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oblivion
February 29th, 2016, 10:58 AM
I posted this in Commodore but noone responded after several days so maybe that wasn't the best place to post.

I have 3 Seagate ST351A/X hard drives that are supposedly 8/16 bit drives. I am trying to install one in my Commodore Colt which has an 8 bit XT interface built in for hdd's. does anyone know the correct jumper configuration? I've read other posts and jumper schematics but none of my drives seen to be detected even though they all spin up and power on.

http://i43.photobucket.com/albums/e385/0blivi0n1/20160229_124218_zpsmq4vo46f.jpg (http://s43.photobucket.com/user/0blivi0n1/media/20160229_124218_zpsmq4vo46f.jpg.html)

Stone
February 29th, 2016, 11:22 AM
Looking at TH99 I see the only jumper is on pins 1 and 2.

vwestlife
February 29th, 2016, 11:35 AM
The Commodore PC's onboard IDE-XT interface was designed to work with Western Digital drives, and I have not had good luck at getting a Western Digital IDE-XT interface to recognize Seagate IDE-XT drives. For example my Zenith eaZy PC came with a WD93028X IDE-XT drive and I wanted to replace it with a Seagate, but it wouldn't recognize either an ST-325X or an ST-351A/X (in XT mode). I ended up having to stick with the WD drive, which is unfortunate because the early WD 3.5" stepper motor drives are well known to be unreliable, as well as slow, noisy, and hot-running.

oblivion
February 29th, 2016, 11:40 AM
hmmm, I also keep reading about the wrong jumper configurations on this drive can actually damage it but I haven't seen any references to how this happens and what I should avoid doing to prevent it.

Stone
February 29th, 2016, 11:42 AM
That's too bad.

I have some older, smaller WD drives, e.g., 250MB and smaller but they're all AT drives.

Scali
February 29th, 2016, 11:53 AM
I can tell from personal experience that it works.
I used to have a PC10-III, which has the same motherboard as the Colt/PC20-III. I installed an ST351A/X 40 MB IDE drive in it and it worked like a charm.
I don't recall the exact jumper config, but I believe there was a single jumper to select between XT or AT style interface, so that is probably what I set.

IIRC the BIOS will not auto-detect the drive. I believe you have to run the BIOS routine to initialize the drive. You can find how to do that in the manual. It involves starting debug.exe and jumping to the proper address.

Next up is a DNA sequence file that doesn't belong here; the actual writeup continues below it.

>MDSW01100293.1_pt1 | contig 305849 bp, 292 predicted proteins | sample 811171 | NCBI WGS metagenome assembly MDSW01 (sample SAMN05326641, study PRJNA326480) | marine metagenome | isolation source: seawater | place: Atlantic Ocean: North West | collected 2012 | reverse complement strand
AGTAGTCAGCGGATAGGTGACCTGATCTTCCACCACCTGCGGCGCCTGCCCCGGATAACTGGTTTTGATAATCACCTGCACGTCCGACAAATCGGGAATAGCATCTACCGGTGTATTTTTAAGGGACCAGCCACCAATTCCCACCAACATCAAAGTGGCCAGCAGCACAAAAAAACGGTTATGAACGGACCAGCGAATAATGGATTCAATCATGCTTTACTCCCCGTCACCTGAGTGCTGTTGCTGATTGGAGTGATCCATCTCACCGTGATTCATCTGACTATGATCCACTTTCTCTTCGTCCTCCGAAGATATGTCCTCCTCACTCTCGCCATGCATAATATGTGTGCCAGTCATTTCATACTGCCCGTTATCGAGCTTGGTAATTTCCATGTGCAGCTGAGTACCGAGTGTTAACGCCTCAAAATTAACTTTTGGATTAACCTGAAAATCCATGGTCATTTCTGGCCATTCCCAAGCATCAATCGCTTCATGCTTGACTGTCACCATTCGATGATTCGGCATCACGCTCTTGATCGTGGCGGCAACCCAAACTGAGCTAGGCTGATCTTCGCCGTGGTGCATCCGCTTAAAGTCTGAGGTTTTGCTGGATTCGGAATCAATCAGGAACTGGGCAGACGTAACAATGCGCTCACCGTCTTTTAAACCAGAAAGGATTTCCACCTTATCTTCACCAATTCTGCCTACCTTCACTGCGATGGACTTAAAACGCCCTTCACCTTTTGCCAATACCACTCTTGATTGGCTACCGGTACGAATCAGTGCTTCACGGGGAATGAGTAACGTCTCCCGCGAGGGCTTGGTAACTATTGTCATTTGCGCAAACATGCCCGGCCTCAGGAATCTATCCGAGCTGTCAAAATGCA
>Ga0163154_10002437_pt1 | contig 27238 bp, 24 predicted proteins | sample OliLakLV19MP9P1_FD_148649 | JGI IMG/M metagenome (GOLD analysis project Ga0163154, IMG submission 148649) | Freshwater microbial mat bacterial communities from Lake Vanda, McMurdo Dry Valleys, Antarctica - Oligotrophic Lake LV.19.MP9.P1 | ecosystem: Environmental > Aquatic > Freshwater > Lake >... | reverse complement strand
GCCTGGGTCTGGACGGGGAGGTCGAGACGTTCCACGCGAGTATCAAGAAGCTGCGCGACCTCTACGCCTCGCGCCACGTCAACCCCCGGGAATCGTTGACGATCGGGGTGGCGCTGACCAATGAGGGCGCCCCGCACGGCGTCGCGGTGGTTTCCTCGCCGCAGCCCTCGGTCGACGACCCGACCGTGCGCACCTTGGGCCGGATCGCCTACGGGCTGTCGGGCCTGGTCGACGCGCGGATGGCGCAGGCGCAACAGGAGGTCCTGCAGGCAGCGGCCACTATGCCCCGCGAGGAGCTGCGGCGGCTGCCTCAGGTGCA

After you went through that init routine, you should reboot and then you should be able to fdisk and format the disk.

Note also that there is a jumper on the motherboard to enable or disable the IDE controller. Make sure you have the jumper set correctly.

oblivion
February 29th, 2016, 12:05 PM
I can tell from personal experience that it works.
I used to have a PC10-III, which has the same motherboard as the Colt/PC20-III. I installed an ST351A/X 40 MB IDE drive in it and it worked like a charm.
I don't recall the exact jumper config, but I believe there was a single jumper to select between XT or AT style interface, so that is probably what I set.

IIRC the BIOS will not auto-detect the drive. I believe you have to run the BIOS routine to initialize the drive. You can find how to do that in the manual. It involves starting debug.exe and jumping to the proper address.
After you went through that init routine, you should reboot and then you should be able to fdisk and format the disk.

Note also that there is a jumper on the motherboard to enable or disable the IDE controller. Make sure you have the jumper set correctly.

ah, I'll give it another shot then. I did indeed set the jumper. the guide to the PC-10/Colt I found on here stated that if the drive was properly detected you won't get a "hard disk not found" error and didn't mention anything about running a BIOS routine

Scali
February 29th, 2016, 12:16 PM
ah, I'll give it another shot then. I did indeed set the jumper. the guide to the PC-10/Colt I found on here stated that if the drive was properly detected you won't get a "hard disk not found" error and didn't mention anything about running a BIOS routine

I found the manual online here, see section 7.0:
http://dostalgie.de/downloads/pc10III-20III/PC10III_OM_COMMODORE_EN_DE.pdf

oblivion
February 29th, 2016, 12:26 PM
thanks but I actually have the manual here. no luck so far. Ive tried how my drive is jumpered in the image above as well as having only a jumper on pins 1 & 2 but when I get to formatting I get a "Error---completion code 80"

Stone
February 29th, 2016, 12:28 PM
Which begs the question, is the drive hosed?

vwestlife
February 29th, 2016, 12:33 PM
Here are the jumper settings: